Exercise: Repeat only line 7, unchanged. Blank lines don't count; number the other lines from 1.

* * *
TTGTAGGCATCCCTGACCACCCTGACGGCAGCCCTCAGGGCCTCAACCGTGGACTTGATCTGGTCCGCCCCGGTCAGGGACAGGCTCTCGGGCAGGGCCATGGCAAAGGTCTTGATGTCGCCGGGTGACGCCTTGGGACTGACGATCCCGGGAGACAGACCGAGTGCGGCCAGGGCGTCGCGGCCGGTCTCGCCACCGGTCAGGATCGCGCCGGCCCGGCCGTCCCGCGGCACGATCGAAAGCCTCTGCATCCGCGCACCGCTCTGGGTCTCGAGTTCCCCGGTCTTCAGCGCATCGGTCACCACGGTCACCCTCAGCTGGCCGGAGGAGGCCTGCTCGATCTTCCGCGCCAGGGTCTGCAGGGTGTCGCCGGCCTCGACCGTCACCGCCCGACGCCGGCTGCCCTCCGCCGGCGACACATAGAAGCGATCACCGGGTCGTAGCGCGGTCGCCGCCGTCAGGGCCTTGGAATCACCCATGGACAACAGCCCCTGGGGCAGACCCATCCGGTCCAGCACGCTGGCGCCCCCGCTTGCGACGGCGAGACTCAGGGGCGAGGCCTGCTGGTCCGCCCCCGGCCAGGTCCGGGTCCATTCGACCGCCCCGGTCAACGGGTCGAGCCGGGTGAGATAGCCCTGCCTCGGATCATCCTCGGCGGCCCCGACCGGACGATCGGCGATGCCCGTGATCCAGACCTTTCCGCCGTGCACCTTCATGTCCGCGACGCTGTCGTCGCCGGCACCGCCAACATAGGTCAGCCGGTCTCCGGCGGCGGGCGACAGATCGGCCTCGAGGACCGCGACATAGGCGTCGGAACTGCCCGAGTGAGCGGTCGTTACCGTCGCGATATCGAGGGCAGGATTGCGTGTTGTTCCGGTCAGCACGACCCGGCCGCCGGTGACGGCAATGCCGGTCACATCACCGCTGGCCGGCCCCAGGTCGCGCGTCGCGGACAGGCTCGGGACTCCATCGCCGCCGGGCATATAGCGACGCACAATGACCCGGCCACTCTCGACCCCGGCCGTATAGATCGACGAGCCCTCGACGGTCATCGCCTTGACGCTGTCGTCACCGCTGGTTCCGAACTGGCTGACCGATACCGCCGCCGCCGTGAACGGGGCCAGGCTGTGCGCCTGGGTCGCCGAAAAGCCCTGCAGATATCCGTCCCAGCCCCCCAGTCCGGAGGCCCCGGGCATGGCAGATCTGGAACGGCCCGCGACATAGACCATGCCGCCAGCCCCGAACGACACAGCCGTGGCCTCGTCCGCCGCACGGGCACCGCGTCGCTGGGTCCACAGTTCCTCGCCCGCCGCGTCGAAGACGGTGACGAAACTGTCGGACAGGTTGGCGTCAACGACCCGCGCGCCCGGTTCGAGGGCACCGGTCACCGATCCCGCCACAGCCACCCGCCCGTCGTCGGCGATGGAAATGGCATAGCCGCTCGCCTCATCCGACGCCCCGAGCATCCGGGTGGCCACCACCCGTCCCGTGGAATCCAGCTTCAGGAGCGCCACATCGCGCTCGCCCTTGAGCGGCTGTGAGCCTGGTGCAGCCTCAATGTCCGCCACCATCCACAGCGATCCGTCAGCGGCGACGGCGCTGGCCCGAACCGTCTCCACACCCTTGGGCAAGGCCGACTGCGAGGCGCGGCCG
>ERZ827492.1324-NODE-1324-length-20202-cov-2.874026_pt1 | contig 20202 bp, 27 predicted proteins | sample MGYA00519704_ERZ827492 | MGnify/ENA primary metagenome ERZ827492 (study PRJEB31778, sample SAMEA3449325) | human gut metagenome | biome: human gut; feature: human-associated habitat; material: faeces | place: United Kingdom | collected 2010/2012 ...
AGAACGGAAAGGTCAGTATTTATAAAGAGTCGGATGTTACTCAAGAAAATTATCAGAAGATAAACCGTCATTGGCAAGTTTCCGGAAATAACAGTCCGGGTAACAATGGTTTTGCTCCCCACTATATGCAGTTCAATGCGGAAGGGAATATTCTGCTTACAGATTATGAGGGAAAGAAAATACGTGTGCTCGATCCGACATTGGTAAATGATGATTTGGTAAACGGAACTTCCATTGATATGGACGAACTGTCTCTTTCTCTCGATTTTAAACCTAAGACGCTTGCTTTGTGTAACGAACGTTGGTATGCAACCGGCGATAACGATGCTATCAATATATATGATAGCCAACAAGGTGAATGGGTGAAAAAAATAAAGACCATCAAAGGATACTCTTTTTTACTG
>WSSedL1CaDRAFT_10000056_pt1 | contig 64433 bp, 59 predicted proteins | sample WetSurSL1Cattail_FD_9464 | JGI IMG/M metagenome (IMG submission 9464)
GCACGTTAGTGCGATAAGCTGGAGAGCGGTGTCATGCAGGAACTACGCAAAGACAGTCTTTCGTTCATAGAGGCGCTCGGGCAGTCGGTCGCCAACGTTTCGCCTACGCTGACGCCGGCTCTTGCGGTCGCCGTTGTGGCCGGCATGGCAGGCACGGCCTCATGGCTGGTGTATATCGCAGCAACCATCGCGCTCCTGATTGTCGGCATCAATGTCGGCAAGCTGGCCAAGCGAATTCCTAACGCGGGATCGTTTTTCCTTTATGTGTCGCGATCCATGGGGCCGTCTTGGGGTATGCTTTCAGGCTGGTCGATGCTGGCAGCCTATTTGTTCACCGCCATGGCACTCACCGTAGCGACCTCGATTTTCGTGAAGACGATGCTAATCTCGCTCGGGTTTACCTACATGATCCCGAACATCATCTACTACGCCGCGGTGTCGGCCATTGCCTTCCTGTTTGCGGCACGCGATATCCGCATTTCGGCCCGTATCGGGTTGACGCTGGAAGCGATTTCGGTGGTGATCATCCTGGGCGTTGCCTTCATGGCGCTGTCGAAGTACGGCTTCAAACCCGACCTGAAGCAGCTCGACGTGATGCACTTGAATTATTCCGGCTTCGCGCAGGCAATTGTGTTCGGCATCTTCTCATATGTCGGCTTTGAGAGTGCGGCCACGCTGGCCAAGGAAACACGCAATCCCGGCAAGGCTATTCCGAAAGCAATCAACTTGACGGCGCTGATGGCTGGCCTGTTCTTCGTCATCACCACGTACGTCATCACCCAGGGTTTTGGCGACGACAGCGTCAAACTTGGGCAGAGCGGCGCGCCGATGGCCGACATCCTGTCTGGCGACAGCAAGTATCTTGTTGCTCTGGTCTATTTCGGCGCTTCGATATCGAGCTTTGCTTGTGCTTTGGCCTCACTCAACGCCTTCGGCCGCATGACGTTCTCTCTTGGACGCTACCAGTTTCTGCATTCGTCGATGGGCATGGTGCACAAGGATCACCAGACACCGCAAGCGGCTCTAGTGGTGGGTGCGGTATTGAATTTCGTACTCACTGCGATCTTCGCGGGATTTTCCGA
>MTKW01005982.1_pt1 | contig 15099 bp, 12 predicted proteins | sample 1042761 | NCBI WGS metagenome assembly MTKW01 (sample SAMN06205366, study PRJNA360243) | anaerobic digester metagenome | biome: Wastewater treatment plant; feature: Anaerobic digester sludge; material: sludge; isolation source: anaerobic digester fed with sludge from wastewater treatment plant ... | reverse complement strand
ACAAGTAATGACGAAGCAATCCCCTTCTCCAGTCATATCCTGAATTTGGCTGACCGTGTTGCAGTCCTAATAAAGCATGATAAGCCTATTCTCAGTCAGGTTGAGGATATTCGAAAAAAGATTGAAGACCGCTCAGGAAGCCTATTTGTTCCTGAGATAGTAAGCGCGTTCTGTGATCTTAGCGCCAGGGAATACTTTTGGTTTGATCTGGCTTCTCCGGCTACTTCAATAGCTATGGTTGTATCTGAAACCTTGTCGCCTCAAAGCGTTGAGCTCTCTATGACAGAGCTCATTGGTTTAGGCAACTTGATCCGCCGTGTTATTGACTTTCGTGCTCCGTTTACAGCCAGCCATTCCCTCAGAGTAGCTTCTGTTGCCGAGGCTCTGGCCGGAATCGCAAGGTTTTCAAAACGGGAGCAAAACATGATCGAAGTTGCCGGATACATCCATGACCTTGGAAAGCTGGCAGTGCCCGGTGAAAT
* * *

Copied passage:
ACAAGTAATGACGAAGCAATCCCCTTCTCCAGTCATATCCTGAATTTGGCTGACCGTGTTGCAGTCCTAATAAAGCATGATAAGCCTATTCTCAGTCAGGTTGAGGATATTCGAAAAAAGATTGAAGACCGCTCAGGAAGCCTATTTGTTCCTGAGATAGTAAGCGCGTTCTGTGATCTTAGCGCCAGGGAATACTTTTGGTTTGATCTGGCTTCTCCGGCTACTTCAATAGCTATGGTTGTATCTGAAACCTTGTCGCCTCAAAGCGTTGAGCTCTCTATGACAGAGCTCATTGGTTTAGGCAACTTGATCCGCCGTGTTATTGACTTTCGTGCTCCGTTTACAGCCAGCCATTCCCTCAGAGTAGCTTCTGTTGCCGAGGCTCTGGCCGGAATCGCAAGGTTTTCAAAACGGGAGCAAAACATGATCGAAGTTGCCGGATACATCCATGACCTTGGAAAGCTGGCAGTGCCCGGTGAAAT